Viceroyalty of Peru

The viceroyalty encompassed modern-day Peru as well as much of the rest of South America, the Portuguese controlled what is today Brazil.

1534–1820 C.E.

videos + essays

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Melchor Pérez de Holguín, <em>Entry of the Viceroy Archbishop Morcillo into Potosí</em>
Melchor Pérez de Holguín, Entry of the Viceroy Archbishop Morcillo into Potosí

Pérez de Holguín creates an opulent vision of the city of Potosí, disregarding the infamous stories of poverty and exploitation in the mines of the Cerro Rico

Conserving Cuzco School Paintings
Conserving Cuzco School Paintings

Follow the conservation treatment and research of “Emblem of Folly,” a painting from colonial Cuzco. Committed study of these works can help create a better understanding of Latinx cultural identity and history.

Alonso de Ovalle, <em>Tabula geographica regni Chile</em>
Alonso de Ovalle, Tabula geographica regni Chile

The Ovalle map is one the earliest maps of Chile that circulated around Europe, and includes people, plants, and animals to create a vivid sense of the lands controlled by the Spanish Crown.

Introduction to the Viceroyalty of Peru
Introduction to the Viceroyalty of Peru

The arts of colonial Peru are neither fully pre-Columbian nor fully European, but a dynamic combination.

“Bad Confession” in Guaman Poma’s <em>The First New Chronicle and Good Government</em>
“Bad Confession” in Guaman Poma’s The First New Chronicle and Good Government

Guaman Poma's “The Bad Confession” image participates in a larger argument about the ability for native Andeans to rule themselves without Spanish intervention.

Textiles in the Colonial Andes
Textiles in the Colonial Andes

Textiles remained important items after the Spanish conquest in the Viceroyalty of Peru. Churches were even painted with textile murals to endow these spaces with sacredness.

Early Viceregal Architecture and Art in Colombia
Early Viceregal Architecture and Art in Colombia

Roman mythology, Christian iconography, European painting and sculpture, and indigenous traditions come together in the art of South America soon after the Spanish conquest.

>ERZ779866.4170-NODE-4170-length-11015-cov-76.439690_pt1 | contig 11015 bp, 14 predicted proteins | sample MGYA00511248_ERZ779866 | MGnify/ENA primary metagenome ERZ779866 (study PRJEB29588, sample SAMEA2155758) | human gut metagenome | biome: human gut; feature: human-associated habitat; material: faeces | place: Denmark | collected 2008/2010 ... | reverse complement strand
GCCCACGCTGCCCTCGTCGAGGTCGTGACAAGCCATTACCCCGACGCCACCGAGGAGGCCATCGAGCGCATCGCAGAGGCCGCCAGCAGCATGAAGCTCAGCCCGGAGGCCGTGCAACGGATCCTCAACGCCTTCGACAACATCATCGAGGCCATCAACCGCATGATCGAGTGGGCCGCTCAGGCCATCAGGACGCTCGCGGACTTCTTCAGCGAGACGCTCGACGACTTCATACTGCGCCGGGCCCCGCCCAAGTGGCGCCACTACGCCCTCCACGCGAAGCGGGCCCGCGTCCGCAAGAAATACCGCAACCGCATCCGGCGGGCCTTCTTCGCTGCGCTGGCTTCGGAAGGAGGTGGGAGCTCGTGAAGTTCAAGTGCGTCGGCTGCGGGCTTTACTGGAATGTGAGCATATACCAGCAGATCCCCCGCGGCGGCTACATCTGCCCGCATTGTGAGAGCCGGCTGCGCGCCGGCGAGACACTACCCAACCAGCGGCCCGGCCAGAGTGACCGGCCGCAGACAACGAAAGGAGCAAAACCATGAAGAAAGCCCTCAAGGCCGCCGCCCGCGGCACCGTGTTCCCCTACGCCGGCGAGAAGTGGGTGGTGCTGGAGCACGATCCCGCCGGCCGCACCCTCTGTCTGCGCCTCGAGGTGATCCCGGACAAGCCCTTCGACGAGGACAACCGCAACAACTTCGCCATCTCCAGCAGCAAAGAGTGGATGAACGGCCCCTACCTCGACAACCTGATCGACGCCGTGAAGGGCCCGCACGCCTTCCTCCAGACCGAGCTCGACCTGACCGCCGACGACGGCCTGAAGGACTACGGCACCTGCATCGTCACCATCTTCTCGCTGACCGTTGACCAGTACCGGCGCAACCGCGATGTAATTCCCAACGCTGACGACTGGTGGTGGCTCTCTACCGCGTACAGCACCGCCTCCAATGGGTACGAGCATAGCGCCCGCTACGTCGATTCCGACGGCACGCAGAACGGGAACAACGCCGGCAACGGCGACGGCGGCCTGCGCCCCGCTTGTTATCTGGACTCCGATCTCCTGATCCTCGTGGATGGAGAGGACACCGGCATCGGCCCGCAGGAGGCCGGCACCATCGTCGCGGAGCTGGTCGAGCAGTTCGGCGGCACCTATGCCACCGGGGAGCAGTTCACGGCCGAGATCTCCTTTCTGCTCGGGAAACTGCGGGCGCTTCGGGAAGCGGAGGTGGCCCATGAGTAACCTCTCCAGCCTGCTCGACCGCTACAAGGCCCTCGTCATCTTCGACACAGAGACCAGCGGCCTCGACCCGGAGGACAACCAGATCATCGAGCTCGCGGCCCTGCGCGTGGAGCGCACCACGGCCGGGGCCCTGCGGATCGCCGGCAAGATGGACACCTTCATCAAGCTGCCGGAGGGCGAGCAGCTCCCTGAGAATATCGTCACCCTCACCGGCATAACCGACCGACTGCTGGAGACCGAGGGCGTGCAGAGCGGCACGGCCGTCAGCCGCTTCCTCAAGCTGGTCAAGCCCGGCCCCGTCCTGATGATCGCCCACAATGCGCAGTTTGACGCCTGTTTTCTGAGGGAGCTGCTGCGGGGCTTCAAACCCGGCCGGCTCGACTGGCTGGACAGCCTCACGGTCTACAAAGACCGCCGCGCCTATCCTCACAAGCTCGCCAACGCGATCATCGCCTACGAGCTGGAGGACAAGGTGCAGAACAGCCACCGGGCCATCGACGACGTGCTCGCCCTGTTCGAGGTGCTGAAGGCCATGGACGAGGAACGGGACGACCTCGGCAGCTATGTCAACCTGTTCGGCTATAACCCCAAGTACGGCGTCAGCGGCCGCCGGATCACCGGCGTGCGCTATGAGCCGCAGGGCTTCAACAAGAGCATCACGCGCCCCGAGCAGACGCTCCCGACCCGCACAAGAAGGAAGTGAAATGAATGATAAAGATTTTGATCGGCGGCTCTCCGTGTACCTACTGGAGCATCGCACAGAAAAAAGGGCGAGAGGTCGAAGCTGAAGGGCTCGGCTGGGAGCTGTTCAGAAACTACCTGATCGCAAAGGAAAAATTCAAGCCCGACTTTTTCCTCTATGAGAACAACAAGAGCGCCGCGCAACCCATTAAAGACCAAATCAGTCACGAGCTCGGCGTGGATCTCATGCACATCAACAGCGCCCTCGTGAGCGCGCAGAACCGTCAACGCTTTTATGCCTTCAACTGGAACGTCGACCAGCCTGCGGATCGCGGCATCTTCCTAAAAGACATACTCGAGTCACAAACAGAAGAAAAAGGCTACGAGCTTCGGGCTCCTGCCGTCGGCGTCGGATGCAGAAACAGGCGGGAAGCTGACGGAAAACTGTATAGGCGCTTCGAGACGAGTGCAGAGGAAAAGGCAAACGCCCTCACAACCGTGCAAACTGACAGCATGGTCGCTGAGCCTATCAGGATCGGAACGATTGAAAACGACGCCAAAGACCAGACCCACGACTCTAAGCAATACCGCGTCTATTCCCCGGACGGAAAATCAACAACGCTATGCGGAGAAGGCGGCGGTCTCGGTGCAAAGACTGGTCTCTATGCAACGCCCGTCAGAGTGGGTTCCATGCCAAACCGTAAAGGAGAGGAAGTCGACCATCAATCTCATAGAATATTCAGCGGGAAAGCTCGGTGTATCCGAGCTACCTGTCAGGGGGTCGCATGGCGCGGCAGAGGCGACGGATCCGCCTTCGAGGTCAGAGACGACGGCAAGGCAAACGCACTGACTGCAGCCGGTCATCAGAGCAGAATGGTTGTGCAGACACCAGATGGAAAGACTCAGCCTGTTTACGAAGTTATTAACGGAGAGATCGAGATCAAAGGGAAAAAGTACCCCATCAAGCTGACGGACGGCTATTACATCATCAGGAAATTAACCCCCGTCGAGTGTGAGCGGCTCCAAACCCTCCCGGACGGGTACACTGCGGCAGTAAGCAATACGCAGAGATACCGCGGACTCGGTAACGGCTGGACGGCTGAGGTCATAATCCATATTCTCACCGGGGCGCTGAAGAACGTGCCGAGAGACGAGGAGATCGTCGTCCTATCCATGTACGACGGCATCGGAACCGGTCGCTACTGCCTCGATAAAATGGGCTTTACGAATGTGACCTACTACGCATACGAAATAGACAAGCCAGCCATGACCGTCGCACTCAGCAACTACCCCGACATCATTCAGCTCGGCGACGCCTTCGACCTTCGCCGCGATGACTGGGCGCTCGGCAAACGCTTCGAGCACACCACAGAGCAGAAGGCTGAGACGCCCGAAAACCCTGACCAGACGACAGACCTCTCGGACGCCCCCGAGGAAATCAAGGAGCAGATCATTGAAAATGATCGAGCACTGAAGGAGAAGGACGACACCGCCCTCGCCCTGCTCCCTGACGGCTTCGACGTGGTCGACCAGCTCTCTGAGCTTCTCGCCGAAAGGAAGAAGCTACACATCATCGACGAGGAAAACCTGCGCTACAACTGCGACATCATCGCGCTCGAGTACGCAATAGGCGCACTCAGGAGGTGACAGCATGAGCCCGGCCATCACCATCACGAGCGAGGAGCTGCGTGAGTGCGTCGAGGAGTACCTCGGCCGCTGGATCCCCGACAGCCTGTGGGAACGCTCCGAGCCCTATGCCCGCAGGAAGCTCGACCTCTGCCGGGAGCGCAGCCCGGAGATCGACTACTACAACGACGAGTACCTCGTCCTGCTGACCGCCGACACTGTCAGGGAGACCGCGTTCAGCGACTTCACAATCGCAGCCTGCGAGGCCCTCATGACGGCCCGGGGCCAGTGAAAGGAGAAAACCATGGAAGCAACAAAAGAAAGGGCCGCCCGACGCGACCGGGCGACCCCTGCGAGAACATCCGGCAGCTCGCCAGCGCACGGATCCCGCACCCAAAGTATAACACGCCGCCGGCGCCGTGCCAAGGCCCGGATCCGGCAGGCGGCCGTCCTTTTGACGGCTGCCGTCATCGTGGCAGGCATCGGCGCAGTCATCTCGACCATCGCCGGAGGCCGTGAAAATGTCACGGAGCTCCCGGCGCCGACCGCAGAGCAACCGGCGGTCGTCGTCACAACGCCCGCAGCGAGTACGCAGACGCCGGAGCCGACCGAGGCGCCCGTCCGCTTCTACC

Luis de Riaño and indigenous collaborators, <em>The Paths to Heaven and Hell</em>,  Church of San Pedro de Andahuaylillas
Luis de Riaño and indigenous collaborators, The Paths to Heaven and Hell, Church of San Pedro de Andahuaylillas

“For wide is the gate and broad is the road that leads to destruction, and many enter through it / But small is the gate and narrow the road that leads to life, and only a few find it.”

Portrait Painting in the Viceroyalty of Peru
Portrait Painting in the Viceroyalty of Peru

Portraits can be so much more than a person's likeness — they can be personal, commemorative and deeply political.

Diego Quispe Tito, <em>Last Judgment</em>, 1675
Diego Quispe Tito, Last Judgment, 1675

Sinners depicted along the lower register receive an array of bodily tortures; the souls in heaven, by contrast, surround the ascended Christ in an orderly formation.

<em>Our Lady of Cocharcas </em> and the Cuzco School of Painting
Our Lady of Cocharcas and the Cuzco School of Painting

Cuzco School paintings came into such high demand that they were exported to patrons residing in far-flung cities located in present-day Chile and Argentina, and even Italy.

Introduction to religious art and architecture in early colonial Peru
Introduction to religious art and architecture in early colonial Peru

Exploring the beginnings of Spanish missionary activities and spaces in Peru.

Selected Contributors